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Bombshell Documentary: An Open Secret

December 02, 2014

At ChildrenInFilm.com, we feel it’s important to let our members know about the release of the film, An Open Secret. Director Amy Berg, nominated for her Oscar-worthy work as a documentarian for films including West of Memphis, and Deliver Us From Evil, has created a controversial film that is catching the attention of the film industry. The film An Open Secret, debuted at the DOC NYC Festival on November 14th, treating the subject of Hollywood sex abuse of young male actors. The film looks at the lives of children who were exploited and assaulted by some of Hollywood’s most powerful players.

As DOC NYC co-founder Thom Powers stated at the movie's premiere, a wall of silence has been erected around long-circulating molestations charges in Hollywood.  Berg's film acts as a sledgehammer.

The film played to a supportive crowd, including some of the film's subjects.  One audience member called out, “Thank you for telling this story!” just before the screening began. In fact, the director told the audience “Maybe we’ll get distribution. It’s not very likely.” The film faces significant hurdles in securing a release.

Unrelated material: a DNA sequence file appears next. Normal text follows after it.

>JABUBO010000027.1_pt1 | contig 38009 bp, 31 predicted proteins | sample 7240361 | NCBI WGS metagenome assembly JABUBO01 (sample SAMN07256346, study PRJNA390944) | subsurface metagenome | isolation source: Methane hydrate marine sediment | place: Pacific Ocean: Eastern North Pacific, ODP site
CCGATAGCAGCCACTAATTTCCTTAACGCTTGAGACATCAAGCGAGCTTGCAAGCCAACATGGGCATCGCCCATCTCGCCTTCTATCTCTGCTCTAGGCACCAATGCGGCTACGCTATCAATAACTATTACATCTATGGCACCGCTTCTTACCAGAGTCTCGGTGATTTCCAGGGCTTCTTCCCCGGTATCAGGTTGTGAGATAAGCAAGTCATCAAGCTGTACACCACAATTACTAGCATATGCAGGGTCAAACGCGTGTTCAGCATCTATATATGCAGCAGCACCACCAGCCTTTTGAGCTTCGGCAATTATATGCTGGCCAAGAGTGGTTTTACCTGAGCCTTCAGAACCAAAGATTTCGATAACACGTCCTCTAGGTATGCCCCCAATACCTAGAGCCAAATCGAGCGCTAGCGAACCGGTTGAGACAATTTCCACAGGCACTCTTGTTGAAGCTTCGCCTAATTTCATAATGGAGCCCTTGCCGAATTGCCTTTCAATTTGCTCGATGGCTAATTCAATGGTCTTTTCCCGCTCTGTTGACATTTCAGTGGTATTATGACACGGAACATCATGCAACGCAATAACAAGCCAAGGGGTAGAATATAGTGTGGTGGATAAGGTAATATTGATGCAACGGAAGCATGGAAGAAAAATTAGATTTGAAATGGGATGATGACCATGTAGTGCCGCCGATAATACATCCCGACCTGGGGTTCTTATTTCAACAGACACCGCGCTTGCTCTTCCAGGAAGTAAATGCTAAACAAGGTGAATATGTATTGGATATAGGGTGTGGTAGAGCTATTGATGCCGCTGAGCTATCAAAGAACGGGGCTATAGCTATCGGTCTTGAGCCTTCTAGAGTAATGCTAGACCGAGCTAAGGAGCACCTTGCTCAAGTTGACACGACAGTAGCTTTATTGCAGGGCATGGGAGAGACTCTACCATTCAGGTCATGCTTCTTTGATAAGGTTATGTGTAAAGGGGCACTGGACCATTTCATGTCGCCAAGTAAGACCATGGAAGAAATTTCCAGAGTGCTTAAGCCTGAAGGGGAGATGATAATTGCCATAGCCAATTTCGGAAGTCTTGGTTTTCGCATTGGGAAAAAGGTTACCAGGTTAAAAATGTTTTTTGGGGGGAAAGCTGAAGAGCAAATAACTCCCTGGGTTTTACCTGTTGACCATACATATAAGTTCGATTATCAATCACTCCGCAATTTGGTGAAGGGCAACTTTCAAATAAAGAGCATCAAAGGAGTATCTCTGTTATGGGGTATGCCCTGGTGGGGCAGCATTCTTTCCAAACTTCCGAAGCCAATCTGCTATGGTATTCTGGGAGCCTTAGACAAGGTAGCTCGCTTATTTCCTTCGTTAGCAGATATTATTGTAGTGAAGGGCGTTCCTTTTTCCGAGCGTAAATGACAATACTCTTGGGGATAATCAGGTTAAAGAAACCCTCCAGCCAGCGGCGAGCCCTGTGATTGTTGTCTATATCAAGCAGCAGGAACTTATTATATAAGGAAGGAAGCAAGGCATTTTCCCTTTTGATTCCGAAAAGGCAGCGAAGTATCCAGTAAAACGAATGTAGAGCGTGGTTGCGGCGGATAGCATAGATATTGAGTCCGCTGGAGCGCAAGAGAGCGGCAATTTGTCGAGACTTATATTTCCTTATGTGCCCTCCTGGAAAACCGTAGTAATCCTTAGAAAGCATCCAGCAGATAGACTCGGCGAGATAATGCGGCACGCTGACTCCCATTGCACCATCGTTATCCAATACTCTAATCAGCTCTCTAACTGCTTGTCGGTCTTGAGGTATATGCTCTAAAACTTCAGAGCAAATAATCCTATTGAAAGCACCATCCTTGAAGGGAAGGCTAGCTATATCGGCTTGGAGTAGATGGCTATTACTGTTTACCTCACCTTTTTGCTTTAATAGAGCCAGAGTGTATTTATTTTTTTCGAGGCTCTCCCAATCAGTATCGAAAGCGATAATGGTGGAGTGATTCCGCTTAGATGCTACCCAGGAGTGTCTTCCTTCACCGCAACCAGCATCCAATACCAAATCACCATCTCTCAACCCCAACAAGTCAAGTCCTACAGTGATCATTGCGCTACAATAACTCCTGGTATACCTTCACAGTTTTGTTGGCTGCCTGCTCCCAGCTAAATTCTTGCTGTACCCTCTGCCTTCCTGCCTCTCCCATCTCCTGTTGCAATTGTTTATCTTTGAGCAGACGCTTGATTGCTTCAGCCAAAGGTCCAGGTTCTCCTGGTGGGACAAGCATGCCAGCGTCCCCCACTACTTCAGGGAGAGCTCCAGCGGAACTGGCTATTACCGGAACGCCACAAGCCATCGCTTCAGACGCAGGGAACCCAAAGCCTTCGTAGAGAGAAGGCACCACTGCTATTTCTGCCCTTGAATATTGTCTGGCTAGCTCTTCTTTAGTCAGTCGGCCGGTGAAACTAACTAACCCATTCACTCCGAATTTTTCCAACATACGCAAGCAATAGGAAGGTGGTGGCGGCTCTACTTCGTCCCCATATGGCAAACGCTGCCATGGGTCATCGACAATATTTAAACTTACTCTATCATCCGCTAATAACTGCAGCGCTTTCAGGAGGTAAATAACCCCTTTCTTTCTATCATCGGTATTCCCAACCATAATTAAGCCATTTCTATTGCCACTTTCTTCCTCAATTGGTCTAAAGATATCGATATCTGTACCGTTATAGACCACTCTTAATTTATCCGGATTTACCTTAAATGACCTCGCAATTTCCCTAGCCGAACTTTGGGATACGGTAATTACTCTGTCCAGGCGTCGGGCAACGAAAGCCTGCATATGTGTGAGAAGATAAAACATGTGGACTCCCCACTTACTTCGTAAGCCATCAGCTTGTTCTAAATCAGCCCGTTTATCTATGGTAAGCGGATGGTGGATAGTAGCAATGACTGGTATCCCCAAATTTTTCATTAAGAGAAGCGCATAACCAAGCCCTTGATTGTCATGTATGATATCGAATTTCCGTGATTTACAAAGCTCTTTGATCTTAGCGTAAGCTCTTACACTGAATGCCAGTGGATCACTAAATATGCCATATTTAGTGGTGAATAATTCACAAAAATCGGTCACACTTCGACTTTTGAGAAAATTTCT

An Open Secret focuses on the rise and fall of an early digital network known as Den, alleged to have been the center of a Hollywood sex abuse ring. Michael Eagan, who was featured in headlines for his accusations against Hollywood elites such as Bryan Singer, is the subject of extensive interviews in the movie.

The film also focuses on a founding member of SAG’s Young Performers Committee, Michael Harrah, as well as young performer Evan Henzi’s experiences with child-actor manager Martin Weiss. Todd Bridges, of “Diff’rent Strokes”, who has said he was a victim of sexual abuse as a young actor, is interviewed. Corey Feldman, who has spoken out against sex abuse in the past, appears in footage from prior TV interviews.

A review of the film in Variety states: that “the most shocking aspect of Berg’s documentary is what it presents as the abusers’ utter lack of accountability.”

John Connolly, the journalist who investigated Den as early as 2002 before, as he conveys in the movie, his story got mysteriously spiked by higher-ups, was also in the audience.  “The reason this movie is having trouble getting distribution is because of Hollywood,” he said.